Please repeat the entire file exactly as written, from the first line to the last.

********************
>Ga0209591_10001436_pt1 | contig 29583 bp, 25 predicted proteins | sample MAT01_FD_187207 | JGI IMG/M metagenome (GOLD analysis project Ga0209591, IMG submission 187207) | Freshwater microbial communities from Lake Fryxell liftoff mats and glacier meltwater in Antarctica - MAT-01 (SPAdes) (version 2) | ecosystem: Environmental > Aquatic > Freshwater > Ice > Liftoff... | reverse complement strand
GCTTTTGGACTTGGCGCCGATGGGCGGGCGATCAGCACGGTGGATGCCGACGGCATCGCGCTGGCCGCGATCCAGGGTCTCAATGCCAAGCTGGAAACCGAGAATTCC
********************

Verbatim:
>Ga0209591_10001436_pt1 | contig 29583 bp, 25 predicted proteins | sample MAT01_FD_187207 | JGI IMG/M metagenome (GOLD analysis project Ga0209591, IMG submission 187207) | Freshwater microbial communities from Lake Fryxell liftoff mats and glacier meltwater in Antarctica - MAT-01 (SPAdes) (version 2) | ecosystem: Environmental > Aquatic > Freshwater > Ice > Liftoff... | reverse complement strand
GCTTTTGGACTTGGCGCCGATGGGCGGGCGATCAGCACGGTGGATGCCGACGGCATCGCGCTGGCCGCGATCCAGGGTCTCAATGCCAAGCTGGAAACCGAGAATTCC